On Oct. 2, Bill C-384, Francine Lalonde’s private member’s bill to legalize euthanasia and assisted suicide, received its first hour of debate. The bill was introduced on May 13 by the Bloc Québécois MP, in her third attempt to get such legislation passed in Parliament. Two previous attempts were scuttled when an election was called.
The Euthanasia Prevention Coalition has led the battle against C-384, including a Stop Bill C-384 postcards campaign, encouraging opponents of euthanasia to send hand-written letters to MPs and meet with members of Parliament.
The first hour of debate saw eight MPs rise to speak on the issue. Two were in favour – Bloc MPs Lalonde and Serge Cardin (Sherbrooke). Six were opposed – David Anderson (C, Cypress Hills – Grasslands), John McKay (L, Scarborough – Guildwood), Jacques Gourde (C, Lotbinière – Chutes-de-la-Chaudière), Marlene Jennings (L, Notre-Dame-de-Grâce – Lachine), Joe Comartin (NDP, Windsor – Tecumseh) and Paul Szabo (L, Mississauga South).
Speaking in favour of her bill, Lalonde said C-384 “amends the Criminal Code so that a medical practitioner does not commit homicide just by helping a person to die with dignity.” Alex Schadenberg, executive director of the Euthanasia Prevention Coalition, has argued that legalizing euthanasia is less about the rights of terminally ill patients than protecting doctors from prosecution.
Lalonde noted Quebec medical professionals support legalizing physician-assisted suicide and pointed to polls from Quebec that purport to show the public supports her bill. She also reiterated some of the supposed safeguards her bill includes, such as requiring that those who request euthanasia or physician-assisted suicide be 18 years or older, that individuals have to be experiencing “severe” physical or mental pain and that two written requests must be made at least 10 days apart expressing the wish to die.
Gourde raised issues about the lack of safeguards. “Bill C-384 is too broad in terms of its scope,” he said, noting that, “The proposed legalization of medical euthanasia and assisted suicide would not only apply to terminally ill patients, but also to persons who suffer from severe physical or mental pain without any prospect of relief.” He noted that those who were depressed could request a physician’s assistance in committing suicide.
McKay said the bill was wrong because it would lead to the “ending of a life.” Drawing comparisons to capital punishment and how the justice system makes mistakes, he wondered whether the medical profession would make errors that would lead to premature deaths. He called upon Lalonde to “respond to the inevitable; the absolute certainty that errors will be made and that, therefore, she and I and all the rest of us will bear that guilt.”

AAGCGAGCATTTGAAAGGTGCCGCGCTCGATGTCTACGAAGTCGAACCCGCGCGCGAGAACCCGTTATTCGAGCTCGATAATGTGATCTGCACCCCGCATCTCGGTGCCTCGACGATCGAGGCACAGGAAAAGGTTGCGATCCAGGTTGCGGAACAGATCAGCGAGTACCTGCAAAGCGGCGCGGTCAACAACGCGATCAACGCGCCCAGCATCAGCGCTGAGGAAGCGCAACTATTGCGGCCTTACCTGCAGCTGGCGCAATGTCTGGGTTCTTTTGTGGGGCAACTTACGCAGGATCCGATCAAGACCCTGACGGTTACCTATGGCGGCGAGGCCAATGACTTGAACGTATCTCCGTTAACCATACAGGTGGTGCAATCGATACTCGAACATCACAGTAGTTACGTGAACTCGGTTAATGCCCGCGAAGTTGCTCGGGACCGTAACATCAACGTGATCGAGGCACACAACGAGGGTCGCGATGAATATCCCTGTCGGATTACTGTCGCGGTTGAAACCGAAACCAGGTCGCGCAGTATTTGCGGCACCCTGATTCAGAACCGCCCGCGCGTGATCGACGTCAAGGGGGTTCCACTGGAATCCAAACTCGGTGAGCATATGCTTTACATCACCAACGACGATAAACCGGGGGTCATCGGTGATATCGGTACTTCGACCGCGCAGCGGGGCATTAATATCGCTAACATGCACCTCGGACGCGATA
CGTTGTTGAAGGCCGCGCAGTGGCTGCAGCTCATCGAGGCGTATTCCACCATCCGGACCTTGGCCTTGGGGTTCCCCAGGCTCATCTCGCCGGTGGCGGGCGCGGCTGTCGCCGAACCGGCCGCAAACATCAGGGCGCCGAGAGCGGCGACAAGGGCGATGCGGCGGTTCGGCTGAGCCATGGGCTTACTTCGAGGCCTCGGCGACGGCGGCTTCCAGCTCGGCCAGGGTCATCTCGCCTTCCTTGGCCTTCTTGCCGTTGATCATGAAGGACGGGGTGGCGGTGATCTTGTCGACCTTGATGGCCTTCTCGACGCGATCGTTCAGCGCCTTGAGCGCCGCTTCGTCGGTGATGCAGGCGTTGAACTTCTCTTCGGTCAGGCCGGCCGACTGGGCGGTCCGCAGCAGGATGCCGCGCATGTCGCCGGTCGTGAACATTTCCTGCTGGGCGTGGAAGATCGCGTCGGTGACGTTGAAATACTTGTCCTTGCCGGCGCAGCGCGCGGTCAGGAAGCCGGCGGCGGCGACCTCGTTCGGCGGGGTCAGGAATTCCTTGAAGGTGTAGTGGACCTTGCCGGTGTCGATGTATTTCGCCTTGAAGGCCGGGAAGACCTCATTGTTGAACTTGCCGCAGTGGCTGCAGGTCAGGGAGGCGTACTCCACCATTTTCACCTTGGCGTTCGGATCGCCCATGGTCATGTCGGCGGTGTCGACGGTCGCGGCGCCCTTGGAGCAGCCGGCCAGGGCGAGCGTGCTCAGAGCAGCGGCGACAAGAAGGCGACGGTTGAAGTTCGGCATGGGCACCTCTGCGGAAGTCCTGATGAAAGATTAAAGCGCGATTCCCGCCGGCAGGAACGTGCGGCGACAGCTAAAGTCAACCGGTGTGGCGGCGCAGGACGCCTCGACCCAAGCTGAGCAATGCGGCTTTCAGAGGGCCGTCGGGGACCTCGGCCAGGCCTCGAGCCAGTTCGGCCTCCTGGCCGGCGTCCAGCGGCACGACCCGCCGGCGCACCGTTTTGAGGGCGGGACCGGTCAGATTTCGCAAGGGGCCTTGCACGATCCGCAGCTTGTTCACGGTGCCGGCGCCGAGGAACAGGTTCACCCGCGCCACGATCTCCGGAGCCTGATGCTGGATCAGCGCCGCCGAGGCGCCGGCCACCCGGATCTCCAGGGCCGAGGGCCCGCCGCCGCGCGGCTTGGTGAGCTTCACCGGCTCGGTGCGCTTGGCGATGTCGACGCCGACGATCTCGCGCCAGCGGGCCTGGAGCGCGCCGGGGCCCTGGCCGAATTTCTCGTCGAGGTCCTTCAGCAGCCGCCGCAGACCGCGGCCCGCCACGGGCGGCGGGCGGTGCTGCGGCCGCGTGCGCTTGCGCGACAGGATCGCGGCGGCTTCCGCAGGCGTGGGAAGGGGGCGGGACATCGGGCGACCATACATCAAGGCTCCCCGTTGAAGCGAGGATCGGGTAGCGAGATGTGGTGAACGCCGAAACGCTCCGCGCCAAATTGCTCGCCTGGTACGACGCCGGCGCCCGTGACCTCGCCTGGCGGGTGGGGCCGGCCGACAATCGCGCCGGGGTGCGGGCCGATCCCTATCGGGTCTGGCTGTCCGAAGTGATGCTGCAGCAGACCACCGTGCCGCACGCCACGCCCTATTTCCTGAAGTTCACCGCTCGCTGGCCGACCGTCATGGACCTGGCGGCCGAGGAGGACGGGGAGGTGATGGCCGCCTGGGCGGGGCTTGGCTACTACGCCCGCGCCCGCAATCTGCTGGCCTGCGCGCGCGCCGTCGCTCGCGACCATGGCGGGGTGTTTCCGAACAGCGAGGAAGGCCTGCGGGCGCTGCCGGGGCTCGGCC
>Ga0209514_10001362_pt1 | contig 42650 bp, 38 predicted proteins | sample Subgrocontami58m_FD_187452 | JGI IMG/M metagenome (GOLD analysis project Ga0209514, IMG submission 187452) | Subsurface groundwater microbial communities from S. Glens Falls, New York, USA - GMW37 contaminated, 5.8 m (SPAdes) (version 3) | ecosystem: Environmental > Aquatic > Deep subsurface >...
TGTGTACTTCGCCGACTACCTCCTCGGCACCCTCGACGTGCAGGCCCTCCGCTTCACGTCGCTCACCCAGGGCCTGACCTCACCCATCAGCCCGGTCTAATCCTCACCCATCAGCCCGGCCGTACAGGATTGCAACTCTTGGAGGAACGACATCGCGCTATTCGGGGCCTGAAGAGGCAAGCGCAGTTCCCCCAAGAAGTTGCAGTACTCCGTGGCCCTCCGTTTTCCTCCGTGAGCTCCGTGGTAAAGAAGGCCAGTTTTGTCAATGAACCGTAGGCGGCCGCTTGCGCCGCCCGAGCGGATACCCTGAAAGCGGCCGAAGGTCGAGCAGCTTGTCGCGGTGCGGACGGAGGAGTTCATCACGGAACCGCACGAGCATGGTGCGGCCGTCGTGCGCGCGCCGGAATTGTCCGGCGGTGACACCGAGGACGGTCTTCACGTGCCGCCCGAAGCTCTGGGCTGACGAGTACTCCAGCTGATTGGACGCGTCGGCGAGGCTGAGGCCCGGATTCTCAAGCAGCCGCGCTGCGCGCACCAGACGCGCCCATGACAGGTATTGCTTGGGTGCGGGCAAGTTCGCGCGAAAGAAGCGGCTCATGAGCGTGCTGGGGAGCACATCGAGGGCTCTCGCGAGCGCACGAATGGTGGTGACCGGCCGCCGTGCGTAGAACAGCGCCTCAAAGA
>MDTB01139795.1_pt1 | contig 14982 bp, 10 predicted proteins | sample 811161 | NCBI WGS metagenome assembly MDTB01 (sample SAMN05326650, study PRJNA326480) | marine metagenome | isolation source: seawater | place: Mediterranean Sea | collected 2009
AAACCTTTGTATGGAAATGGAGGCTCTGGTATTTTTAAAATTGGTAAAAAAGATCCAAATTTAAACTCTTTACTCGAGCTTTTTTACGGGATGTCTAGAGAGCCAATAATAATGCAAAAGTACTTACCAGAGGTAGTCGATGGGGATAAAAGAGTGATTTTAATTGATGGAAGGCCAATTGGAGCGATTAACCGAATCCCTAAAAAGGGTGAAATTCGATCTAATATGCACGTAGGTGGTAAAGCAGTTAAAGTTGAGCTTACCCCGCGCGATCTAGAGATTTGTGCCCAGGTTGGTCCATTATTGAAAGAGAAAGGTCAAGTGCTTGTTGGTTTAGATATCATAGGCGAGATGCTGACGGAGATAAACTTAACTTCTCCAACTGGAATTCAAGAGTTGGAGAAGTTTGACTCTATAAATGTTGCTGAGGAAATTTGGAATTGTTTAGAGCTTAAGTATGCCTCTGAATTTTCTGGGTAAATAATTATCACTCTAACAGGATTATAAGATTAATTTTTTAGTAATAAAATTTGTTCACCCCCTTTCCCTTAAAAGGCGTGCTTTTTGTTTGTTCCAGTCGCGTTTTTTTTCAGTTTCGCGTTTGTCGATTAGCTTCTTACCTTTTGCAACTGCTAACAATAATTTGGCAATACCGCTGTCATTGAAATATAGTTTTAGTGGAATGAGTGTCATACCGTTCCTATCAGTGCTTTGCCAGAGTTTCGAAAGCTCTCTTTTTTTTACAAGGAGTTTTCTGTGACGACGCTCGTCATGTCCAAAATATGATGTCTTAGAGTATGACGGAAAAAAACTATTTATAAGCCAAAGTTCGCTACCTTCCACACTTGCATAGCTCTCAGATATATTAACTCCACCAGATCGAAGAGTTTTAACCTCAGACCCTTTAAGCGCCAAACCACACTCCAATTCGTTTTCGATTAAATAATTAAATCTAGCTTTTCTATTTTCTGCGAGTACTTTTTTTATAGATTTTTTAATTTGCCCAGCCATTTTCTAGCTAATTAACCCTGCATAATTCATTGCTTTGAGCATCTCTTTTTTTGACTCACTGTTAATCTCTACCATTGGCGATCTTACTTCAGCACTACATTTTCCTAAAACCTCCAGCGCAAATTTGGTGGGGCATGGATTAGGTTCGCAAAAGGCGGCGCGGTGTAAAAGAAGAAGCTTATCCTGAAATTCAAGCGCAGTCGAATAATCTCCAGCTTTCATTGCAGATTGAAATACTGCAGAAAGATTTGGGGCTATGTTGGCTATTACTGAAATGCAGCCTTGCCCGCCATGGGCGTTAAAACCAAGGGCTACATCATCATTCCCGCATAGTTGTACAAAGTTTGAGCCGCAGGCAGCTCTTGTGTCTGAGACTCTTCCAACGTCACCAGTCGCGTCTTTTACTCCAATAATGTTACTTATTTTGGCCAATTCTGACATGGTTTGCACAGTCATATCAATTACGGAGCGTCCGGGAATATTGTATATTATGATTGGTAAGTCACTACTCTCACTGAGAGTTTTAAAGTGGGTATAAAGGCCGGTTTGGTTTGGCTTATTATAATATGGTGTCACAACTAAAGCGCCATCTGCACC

Comartin, the NDP justice critic, quoted palliative care expert Dr. Balfour Mount, who said he was opposed to euthanasia because it was unnecessary. The focus, he said, should be on palliative care, which experts in the field say is under-funded and unevenly provided across the country. Comartin estimated that just one in five terminal patients are “covered by meaningful palliative care” and that another 15 per cent have some “partial assistance.” Comartin said the issue is what “we are not doing” about palliative care, not euthanasia and assisted-suicide.
Jennings spoke against the bill by reading a letter from the Canadian Medical Association opposing C-384.
Szabo noted there are problems with informed consent and family or professional coercion, but he said the central issue is that killing is wrong: “The bill goes under the moniker of right to die with dignity, but the amendment to the Criminal Code would give a person the right to terminate a life before natural death. It would not give the right to die with dignity to someone. It would give the right of someone to take a life. That is a subtle difference.”
Anderson warned that making euthanasia legal would lead Canada to become a destination for suicide tourism. He said, “That is not in line with what we want either the heritage or the future of this country to be about.”
Cardin said he wasn’t trying to make euthanasia the “law tomorrow morning,” but was rather encouraging parliamentarians to “consider, discuss, debate and improve this bill.” Yet, he concluded, euthanasia and assisted suicide is “not up to us to choose,” but for those facing the decision to end their own life – “to have control over their life and, ideally, their death.”